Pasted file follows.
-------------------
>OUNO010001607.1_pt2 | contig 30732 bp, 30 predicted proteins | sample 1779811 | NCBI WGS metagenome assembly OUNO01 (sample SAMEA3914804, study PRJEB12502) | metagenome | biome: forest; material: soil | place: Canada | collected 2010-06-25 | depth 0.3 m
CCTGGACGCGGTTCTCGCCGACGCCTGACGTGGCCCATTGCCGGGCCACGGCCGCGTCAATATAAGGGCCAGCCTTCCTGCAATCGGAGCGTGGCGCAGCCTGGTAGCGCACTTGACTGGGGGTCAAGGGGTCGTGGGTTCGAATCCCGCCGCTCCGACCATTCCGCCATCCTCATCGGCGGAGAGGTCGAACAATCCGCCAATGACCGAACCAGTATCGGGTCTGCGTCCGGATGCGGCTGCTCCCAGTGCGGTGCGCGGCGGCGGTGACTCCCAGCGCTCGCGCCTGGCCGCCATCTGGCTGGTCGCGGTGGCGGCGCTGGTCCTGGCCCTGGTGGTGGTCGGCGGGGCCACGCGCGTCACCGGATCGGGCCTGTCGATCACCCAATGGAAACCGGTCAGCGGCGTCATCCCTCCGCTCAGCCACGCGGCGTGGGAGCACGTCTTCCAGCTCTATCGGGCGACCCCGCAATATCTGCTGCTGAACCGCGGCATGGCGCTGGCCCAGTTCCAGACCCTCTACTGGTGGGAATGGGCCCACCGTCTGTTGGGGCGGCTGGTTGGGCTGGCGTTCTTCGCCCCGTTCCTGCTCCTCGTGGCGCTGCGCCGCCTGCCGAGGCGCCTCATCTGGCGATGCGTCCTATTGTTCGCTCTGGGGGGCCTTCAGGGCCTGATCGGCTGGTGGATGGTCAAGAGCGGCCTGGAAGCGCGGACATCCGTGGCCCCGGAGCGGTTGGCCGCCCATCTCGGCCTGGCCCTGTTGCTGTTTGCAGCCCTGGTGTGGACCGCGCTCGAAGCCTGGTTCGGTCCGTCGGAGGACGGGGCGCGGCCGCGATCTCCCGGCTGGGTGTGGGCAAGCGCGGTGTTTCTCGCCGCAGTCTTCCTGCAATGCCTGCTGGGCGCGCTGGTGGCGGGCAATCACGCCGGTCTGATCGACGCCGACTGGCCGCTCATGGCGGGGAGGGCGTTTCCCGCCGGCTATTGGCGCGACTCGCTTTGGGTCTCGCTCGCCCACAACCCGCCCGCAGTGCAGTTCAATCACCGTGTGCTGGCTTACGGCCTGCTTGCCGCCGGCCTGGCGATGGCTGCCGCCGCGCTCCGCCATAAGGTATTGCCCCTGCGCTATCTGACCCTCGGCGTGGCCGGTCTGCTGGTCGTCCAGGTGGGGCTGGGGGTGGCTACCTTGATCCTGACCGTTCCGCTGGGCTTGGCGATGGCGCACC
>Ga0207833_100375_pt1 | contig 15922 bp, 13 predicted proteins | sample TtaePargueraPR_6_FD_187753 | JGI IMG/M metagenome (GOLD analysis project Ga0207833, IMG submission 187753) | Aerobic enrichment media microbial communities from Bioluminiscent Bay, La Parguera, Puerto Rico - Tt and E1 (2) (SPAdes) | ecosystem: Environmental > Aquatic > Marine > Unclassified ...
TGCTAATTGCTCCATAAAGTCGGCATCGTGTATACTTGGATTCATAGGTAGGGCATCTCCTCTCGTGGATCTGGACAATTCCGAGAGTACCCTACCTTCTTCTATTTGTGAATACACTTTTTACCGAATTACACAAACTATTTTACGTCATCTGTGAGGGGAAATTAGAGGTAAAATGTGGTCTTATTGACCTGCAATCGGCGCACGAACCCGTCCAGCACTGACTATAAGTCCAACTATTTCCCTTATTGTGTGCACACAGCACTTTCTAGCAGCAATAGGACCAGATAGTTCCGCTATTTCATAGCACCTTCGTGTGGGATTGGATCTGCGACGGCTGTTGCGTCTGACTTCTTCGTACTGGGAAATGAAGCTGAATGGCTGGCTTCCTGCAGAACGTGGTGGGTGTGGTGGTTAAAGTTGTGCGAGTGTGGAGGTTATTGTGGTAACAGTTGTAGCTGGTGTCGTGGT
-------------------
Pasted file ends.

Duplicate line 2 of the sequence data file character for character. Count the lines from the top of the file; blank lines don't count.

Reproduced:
CCTGGACGCGGTTCTCGCCGACGCCTGACGTGGCCCATTGCCGGGCCACGGCCGCGTCAATATAAGGGCCAGCCTTCCTGCAATCGGAGCGTGGCGCAGCCTGGTAGCGCACTTGACTGGGGGTCAAGGGGTCGTGGGTTCGAATCCCGCCGCTCCGACCATTCCGCCATCCTCATCGGCGGAGAGGTCGAACAATCCGCCAATGACCGAACCAGTATCGGGTCTGCGTCCGGATGCGGCTGCTCCCAGTGCGGTGCGCGGCGGCGGTGACTCCCAGCGCTCGCGCCTGGCCGCCATCTGGCTGGTCGCGGTGGCGGCGCTGGTCCTGGCCCTGGTGGTGGTCGGCGGGGCCACGCGCGTCACCGGATCGGGCCTGTCGATCACCCAATGGAAACCGGTCAGCGGCGTCATCCCTCCGCTCAGCCACGCGGCGTGGGAGCACGTCTTCCAGCTCTATCGGGCGACCCCGCAATATCTGCTGCTGAACCGCGGCATGGCGCTGGCCCAGTTCCAGACCCTCTACTGGTGGGAATGGGCCCACCGTCTGTTGGGGCGGCTGGTTGGGCTGGCGTTCTTCGCCCCGTTCCTGCTCCTCGTGGCGCTGCGCCGCCTGCCGAGGCGCCTCATCTGGCGATGCGTCCTATTGTTCGCTCTGGGGGGCCTTCAGGGCCTGATCGGCTGGTGGATGGTCAAGAGCGGCCTGGAAGCGCGGACATCCGTGGCCCCGGAGCGGTTGGCCGCCCATCTCGGCCTGGCCCTGTTGCTGTTTGCAGCCCTGGTGTGGACCGCGCTCGAAGCCTGGTTCGGTCCGTCGGAGGACGGGGCGCGGCCGCGATCTCCCGGCTGGGTGTGGGCAAGCGCGGTGTTTCTCGCCGCAGTCTTCCTGCAATGCCTGCTGGGCGCGCTGGTGGCGGGCAATCACGCCGGTCTGATCGACGCCGACTGGCCGCTCATGGCGGGGAGGGCGTTTCCCGCCGGCTATTGGCGCGACTCGCTTTGGGTCTCGCTCGCCCACAACCCGCCCGCAGTGCAGTTCAATCACCGTGTGCTGGCTTACGGCCTGCTTGCCGCCGGCCTGGCGATGGCTGCCGCCGCGCTCCGCCATAAGGTATTGCCCCTGCGCTATCTGACCCTCGGCGTGGCCGGTCTGCTGGTCGTCCAGGTGGGGCTGGGGGTGGCTACCTTGATCCTGACCGTTCCGCTGGGCTTGGCGATGGCGCACC